As the need for greater agility and portability drives the growth of containerization within enterprises world-wide, container orchestration tools have become increasingly important. With multiple nodes running multiple containers, enterprises now need a way to manage and deploy containers at scale. This is where orchestration is valuable. Orchestration is the ability to manage and automatically schedule container deployments onto nodes. Tools like Docker Swarm, a scalable Docker engine clustering solution, and Docker Compose, a powerful tool for deploying multi-container applications, help make orchestration seriously easy for users. These Docker native tools are the industry’s top orchestration solutions for Dockerized environments.
On January 26th, we hosted a webinar on how Docker Orchestration works. Watch the recorded webinar here:
Mike Coleman, Technical Marketing Engineer, answers questions the audience posted during the webinar.
Q: Can you list the supported “out-of-the-box” drivers for Docker Machine?
Docker Machine is able to provision Docker Hosts on a wide variety of platforms: everything from local laptops and desktops using VirtualBox or Fusion, to virtualized machines in your data center running vSphere or Hyper-V, to a wide variety of cloud providers.
You can find a full list of supported drivers (as well as their respective command line syntax) here.
Q: Can swarm spawn host also? Or only containers?
Swarm only handles the placement of containers on existing hosts. The instantiation of new hosts can be handled via a variety of other mechanisms including Docker Machine or capabilities of your underlying infrastructure provider.
Q. Is Docker Swarm scalable?
Absolutely. At DockerCon EU 2015, we showed Swarm scaling to 1,000 nodes and 50,000 containers with 99% of containers deployed in 400ms or less. We are currently scale testing Swarm even further.
Q: What happens if master goes down? can you promote a node as a new master?
From the Docker documentation (where you can also read about how to enable Swarm HA):
The High Availability feature allows a Docker Swarm to gracefully handle the failover of a manager instance. Using this feature, you can create a single primary manager instance and multiple replica instances.
A primary manager is the main point of contact with the Docker Swarm cluster. You can also create and talk to replica instances that will act as backups. Requests issued on a replica are automatically proxied to the primary manager. If the primary manager fails, a replica takes away the lead. In this way, you always keep a point of contact with the cluster.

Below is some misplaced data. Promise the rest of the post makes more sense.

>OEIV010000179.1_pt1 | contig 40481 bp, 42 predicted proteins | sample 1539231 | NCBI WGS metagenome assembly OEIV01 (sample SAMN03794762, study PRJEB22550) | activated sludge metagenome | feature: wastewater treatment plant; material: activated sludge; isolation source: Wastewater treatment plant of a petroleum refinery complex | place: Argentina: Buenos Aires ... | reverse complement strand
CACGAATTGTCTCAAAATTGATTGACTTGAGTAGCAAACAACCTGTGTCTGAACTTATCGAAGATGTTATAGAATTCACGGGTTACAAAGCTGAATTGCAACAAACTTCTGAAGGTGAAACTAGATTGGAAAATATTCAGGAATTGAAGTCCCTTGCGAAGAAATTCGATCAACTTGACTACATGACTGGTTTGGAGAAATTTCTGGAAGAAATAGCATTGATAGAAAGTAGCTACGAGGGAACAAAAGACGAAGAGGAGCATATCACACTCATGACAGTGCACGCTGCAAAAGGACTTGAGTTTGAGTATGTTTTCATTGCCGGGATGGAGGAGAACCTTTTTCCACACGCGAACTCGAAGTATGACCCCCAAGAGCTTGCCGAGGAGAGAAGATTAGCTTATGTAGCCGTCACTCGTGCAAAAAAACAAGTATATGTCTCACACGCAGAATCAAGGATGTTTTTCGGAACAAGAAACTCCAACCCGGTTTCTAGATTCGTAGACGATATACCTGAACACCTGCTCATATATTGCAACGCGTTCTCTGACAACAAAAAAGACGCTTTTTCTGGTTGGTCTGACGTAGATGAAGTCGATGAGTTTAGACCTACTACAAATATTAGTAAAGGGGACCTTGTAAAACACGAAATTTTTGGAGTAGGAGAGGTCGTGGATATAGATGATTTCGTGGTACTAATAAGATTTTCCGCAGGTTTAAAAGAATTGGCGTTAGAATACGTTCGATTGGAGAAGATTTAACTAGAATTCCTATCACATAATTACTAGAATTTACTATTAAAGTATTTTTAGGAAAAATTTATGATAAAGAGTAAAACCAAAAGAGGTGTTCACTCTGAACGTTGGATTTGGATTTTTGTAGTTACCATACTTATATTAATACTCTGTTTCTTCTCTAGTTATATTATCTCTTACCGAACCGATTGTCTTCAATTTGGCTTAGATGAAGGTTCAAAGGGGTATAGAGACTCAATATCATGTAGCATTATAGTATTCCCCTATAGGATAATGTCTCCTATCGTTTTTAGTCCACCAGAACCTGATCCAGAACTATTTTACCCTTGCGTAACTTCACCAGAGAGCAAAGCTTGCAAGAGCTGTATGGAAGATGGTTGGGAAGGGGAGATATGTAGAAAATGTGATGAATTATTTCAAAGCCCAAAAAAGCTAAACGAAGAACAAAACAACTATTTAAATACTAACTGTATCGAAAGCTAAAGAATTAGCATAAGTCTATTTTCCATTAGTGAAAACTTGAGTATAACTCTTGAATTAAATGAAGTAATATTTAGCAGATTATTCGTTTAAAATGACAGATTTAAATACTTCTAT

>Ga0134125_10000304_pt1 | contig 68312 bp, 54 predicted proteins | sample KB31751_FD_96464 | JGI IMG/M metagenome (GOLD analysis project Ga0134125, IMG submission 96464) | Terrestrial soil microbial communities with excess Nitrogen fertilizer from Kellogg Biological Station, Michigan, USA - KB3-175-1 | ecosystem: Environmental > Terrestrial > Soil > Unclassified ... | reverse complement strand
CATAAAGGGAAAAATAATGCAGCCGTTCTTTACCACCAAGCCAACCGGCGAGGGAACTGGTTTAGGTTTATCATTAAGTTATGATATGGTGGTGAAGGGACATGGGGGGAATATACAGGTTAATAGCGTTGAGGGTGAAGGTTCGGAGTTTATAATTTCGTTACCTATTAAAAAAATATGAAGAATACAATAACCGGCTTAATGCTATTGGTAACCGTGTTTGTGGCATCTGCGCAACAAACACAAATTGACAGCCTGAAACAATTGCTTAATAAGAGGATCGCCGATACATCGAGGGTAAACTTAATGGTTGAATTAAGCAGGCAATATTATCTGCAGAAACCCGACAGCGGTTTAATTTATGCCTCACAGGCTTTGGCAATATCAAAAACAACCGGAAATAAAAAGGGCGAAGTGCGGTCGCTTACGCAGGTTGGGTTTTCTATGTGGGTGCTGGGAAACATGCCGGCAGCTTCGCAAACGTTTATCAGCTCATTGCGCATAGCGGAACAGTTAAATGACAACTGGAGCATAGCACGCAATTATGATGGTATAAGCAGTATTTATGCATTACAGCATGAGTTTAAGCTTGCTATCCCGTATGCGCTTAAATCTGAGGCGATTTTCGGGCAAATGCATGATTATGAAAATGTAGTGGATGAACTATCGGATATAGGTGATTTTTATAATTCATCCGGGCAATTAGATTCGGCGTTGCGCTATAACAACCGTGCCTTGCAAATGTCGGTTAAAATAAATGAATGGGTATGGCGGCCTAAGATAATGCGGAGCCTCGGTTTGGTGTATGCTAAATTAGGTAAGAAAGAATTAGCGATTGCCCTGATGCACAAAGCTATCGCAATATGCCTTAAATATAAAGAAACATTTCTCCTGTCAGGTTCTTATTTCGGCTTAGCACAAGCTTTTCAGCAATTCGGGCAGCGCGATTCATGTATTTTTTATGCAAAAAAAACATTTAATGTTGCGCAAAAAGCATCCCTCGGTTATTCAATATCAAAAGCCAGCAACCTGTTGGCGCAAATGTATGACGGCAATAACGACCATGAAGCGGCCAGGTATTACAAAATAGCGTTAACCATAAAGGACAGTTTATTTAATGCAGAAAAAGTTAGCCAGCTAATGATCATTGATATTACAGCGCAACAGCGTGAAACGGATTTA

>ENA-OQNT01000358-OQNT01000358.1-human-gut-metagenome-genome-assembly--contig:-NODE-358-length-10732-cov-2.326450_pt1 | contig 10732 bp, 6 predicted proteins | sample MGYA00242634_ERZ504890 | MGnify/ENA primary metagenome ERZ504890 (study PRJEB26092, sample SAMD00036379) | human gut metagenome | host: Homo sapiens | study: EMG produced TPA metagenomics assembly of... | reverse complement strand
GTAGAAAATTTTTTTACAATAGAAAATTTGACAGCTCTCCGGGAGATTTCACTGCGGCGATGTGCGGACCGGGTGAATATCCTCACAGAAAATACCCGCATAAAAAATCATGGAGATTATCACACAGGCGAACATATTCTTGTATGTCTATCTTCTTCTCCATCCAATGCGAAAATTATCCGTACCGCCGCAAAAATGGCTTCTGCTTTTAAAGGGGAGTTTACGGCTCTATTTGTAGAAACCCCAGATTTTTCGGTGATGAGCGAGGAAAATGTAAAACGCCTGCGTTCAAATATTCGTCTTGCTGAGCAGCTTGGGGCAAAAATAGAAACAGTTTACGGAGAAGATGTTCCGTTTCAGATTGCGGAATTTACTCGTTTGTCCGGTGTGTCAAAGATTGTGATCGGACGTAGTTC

Q: How does Docker Compose handle the order in which containers are deployed?
Docker Compose will inspect the compose file, and figure out the interdepencies between the containers, and start them in the appropriate order. For instance, if an application has a web front end that talks to a database, it will start the database server before the web server.
Q: Could you compare UCP vs Tutum vs Mesos vs other?
While there are a handful of functional differences between UCP and Tutum (for instance, Tutum can deploy Docker hosts, where the initial release of UCP will not), the main difference is that Tutm is a SaaS platform, and UCP is deployed “on prem” – either in your virtual private cloud or your data center.
Comparing UCP and Tutum to the ever-growing list of orchestration players is too broad of a topic for this Q & A. However, I will say that both Tutum and UCP use Docker’s native API’s to manage your infrastructure. This means that you can use their respective web UI’s in addition to the native Docker CLI you’re used to today. This is not the case with other solutions like Mesos and Kubernetes.
Q. Is a Dockerfile the same as a Docker Compose file?
No, they are two different things. A Dockerfile tells developers how an image should be built. A Compose file (.yaml file) is what is used to deploy multi-container applications. These two are not mutually exclusive.
Q: Can you link Tutum to a private cloud?
Absolutely, provided that you have the right firewall rules in place to allow for the traffic from your data center and Tutum to flow freely, Tutum’s “Bring your own node” functionality will allow you to manage supported Linux-based Docker hosts in your data center.
Q: What are the plans with the regards to the future of Docker Compose files and Tutum stack files?
We’re evaluating the plans around how to reconcile the two file formats, but don’t have anything solid we can talk about today. Stay tuned.
Q: How are the ports exposed with Docker Universal Control Plane when you create 10 nodes of of a given container (e.g. redis) that need to be accessed by another service?
For both UCP and Swarm you’ll need to front end those containers with some sort of proxy. The proxy will present a single IP address to any services that need to access to the containers, as well as routing incoming request.
Interlock is a very popular container-based solution for just this type thing. Interlock is a dynamic, event-driven Docker plugin system using Swarm that has built-in support for both HAProxy and Nginx.
Q: Can I install Docker Universal Control Plane on VMware vSphere?
Yes. Docker Universal Control Plane is a series of Docker containers, so you can install it on any Docker host that meets the system requirements (final system requirements will be documented when UCP releases)
Q: How do you install and run Docker Universal Control Plane?
Docker Universal Control Plane is comprised of a handful of containers that provide various pieces of functionality. It’s installed by executing a single command line, and answering a few straight-forward questions.
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